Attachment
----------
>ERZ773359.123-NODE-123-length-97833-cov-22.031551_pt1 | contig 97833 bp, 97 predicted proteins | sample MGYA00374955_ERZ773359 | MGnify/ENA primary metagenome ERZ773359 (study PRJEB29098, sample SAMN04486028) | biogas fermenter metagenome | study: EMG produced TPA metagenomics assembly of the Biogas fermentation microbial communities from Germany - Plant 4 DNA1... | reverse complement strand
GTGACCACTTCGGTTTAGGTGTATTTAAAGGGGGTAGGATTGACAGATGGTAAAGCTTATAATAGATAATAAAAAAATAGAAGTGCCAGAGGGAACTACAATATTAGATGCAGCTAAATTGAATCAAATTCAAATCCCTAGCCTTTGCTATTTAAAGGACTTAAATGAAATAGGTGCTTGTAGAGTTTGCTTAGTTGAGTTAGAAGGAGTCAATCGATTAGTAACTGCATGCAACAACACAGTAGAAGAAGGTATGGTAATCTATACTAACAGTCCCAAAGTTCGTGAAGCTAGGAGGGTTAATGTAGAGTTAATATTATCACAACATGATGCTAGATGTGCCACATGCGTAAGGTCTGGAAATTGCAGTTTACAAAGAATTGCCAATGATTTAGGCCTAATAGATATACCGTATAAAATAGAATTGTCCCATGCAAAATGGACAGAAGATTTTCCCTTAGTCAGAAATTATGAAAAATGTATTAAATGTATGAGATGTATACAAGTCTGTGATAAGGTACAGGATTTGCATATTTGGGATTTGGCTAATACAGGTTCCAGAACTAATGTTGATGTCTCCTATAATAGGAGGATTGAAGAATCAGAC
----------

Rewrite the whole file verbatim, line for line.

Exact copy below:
>ERZ773359.123-NODE-123-length-97833-cov-22.031551_pt1 | contig 97833 bp, 97 predicted proteins | sample MGYA00374955_ERZ773359 | MGnify/ENA primary metagenome ERZ773359 (study PRJEB29098, sample SAMN04486028) | biogas fermenter metagenome | study: EMG produced TPA metagenomics assembly of the Biogas fermentation microbial communities from Germany - Plant 4 DNA1... | reverse complement strand
GTGACCACTTCGGTTTAGGTGTATTTAAAGGGGGTAGGATTGACAGATGGTAAAGCTTATAATAGATAATAAAAAAATAGAAGTGCCAGAGGGAACTACAATATTAGATGCAGCTAAATTGAATCAAATTCAAATCCCTAGCCTTTGCTATTTAAAGGACTTAAATGAAATAGGTGCTTGTAGAGTTTGCTTAGTTGAGTTAGAAGGAGTCAATCGATTAGTAACTGCATGCAACAACACAGTAGAAGAAGGTATGGTAATCTATACTAACAGTCCCAAAGTTCGTGAAGCTAGGAGGGTTAATGTAGAGTTAATATTATCACAACATGATGCTAGATGTGCCACATGCGTAAGGTCTGGAAATTGCAGTTTACAAAGAATTGCCAATGATTTAGGCCTAATAGATATACCGTATAAAATAGAATTGTCCCATGCAAAATGGACAGAAGATTTTCCCTTAGTCAGAAATTATGAAAAATGTATTAAATGTATGAGATGTATACAAGTCTGTGATAAGGTACAGGATTTGCATATTTGGGATTTGGCTAATACAGGTTCCAGAACTAATGTTGATGTCTCCTATAATAGGAGGATTGAAGAATCAGAC